Many people in the mobile industry are unaware that LTE, the radio Cinderalla, also has an ugly sister, called EPC (Evolved Packet Core - originally it was called SAE).
Many things about EPC are actually worthy - "flatter" IP network, lower latency, the ability to mesh between base stations, getting rid of a lot of other legacy equipment like SGSNs and GGSNs and so forth.
However, there is one thing that appears to be missing - the option for local offload of traffic. Everything is still backhauled via various gateway and policy boxes. It's not possible to say "that's a 3GB web video download - just short-circuit it straight to the Internet". It still has to go through the core network.
If I'm understanding this correctly, this has a couple of important implications:
- Roaming traffic will still need to be backhauled via the home network, even if it's just plain-vanilla Internet data. You can't just dump it to the web in the visited country. So you can forget about LTE roaming being able to compete with local WiFi (or a locally-acquired LTE SIM) on price, because there's still a huge extra overhead of network elements and unnecessary transport involved.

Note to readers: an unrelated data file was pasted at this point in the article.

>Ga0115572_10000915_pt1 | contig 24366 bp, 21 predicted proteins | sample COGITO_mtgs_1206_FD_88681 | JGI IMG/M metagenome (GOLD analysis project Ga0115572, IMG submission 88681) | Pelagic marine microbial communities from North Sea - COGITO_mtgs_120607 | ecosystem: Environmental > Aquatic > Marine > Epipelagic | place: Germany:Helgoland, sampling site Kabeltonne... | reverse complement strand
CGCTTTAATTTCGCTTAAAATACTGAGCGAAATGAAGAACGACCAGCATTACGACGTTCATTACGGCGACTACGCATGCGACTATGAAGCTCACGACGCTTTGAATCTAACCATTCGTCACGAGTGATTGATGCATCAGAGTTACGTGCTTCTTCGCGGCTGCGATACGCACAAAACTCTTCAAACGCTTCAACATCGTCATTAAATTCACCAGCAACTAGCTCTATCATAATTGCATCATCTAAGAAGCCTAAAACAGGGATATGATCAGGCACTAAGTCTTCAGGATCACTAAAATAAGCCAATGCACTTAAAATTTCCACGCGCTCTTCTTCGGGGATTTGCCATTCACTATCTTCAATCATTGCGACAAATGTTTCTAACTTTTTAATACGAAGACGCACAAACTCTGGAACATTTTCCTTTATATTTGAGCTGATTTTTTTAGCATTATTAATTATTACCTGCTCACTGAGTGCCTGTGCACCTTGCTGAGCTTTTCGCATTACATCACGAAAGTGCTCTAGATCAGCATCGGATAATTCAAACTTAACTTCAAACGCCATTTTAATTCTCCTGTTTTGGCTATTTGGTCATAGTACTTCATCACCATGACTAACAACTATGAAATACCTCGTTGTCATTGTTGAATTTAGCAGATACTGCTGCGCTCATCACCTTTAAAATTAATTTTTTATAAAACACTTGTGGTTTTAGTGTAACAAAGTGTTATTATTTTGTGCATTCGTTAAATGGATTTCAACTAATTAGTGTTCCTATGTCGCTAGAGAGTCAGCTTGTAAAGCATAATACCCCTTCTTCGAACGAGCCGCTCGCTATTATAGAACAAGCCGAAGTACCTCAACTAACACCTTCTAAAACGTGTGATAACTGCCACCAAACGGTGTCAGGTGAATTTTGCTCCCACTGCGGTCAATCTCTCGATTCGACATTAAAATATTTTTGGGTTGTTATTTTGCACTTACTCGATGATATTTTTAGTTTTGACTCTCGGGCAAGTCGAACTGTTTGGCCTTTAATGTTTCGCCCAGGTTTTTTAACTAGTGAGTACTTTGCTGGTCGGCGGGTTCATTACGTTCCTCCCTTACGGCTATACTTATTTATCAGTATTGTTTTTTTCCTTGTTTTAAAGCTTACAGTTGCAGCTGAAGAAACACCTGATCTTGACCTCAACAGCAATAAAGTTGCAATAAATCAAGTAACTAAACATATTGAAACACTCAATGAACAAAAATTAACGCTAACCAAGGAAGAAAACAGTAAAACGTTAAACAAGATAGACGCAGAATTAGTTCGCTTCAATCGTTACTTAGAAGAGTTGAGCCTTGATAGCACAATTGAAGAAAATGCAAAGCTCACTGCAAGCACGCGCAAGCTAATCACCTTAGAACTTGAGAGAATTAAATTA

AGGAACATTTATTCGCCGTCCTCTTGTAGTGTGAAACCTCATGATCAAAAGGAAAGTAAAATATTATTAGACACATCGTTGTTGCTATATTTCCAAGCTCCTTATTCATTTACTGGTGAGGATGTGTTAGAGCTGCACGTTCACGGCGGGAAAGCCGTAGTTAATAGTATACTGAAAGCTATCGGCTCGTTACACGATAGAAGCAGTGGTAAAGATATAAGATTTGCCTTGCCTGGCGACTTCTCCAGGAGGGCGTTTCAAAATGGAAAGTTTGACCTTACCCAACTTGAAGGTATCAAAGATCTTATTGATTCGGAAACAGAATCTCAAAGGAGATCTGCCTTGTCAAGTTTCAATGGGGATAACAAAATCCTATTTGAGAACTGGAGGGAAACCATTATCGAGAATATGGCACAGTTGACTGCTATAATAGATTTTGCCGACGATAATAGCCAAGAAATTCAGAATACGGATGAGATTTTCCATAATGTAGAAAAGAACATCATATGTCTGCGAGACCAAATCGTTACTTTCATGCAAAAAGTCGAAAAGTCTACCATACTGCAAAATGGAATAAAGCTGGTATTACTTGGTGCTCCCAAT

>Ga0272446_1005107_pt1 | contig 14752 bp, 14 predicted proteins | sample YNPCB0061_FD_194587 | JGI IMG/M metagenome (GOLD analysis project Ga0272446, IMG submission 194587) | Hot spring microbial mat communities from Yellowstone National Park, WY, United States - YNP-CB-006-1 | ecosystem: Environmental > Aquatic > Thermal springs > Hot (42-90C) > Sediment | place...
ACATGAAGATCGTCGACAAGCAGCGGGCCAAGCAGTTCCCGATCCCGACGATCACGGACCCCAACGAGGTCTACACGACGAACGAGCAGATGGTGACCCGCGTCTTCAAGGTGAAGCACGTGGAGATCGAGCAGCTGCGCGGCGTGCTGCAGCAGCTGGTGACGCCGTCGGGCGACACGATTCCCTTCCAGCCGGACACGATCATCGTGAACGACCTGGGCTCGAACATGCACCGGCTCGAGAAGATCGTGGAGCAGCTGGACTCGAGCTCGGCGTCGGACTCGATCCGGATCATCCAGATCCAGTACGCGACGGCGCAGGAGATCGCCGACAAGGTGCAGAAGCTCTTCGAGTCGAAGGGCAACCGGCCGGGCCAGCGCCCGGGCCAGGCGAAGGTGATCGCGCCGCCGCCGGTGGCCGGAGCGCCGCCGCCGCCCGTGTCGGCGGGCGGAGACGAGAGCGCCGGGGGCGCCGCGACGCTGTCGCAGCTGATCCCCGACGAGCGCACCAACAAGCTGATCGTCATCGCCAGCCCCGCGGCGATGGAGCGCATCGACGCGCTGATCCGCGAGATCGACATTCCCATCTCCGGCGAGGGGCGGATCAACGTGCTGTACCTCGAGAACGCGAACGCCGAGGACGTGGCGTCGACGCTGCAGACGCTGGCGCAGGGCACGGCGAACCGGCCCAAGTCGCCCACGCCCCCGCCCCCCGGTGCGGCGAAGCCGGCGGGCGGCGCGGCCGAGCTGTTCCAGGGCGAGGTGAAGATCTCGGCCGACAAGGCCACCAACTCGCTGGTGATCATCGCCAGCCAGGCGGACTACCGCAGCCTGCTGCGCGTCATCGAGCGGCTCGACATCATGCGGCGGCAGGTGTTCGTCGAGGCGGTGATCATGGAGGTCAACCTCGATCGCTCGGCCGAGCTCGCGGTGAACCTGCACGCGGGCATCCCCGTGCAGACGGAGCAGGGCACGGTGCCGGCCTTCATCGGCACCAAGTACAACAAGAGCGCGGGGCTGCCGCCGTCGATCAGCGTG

- In LTE femtocells, the option for "split tunnels", for example to offload web traffic or operator services like IPTV in the home gateway, or DSLAM / cable headend, won't work. Again, the traffic needs to go through the mobile EPC core. You can also forget about using LTE instead of WiFi for UPnP or other types of home networking via a femto - the traffic will need to be "tromboned" in and out.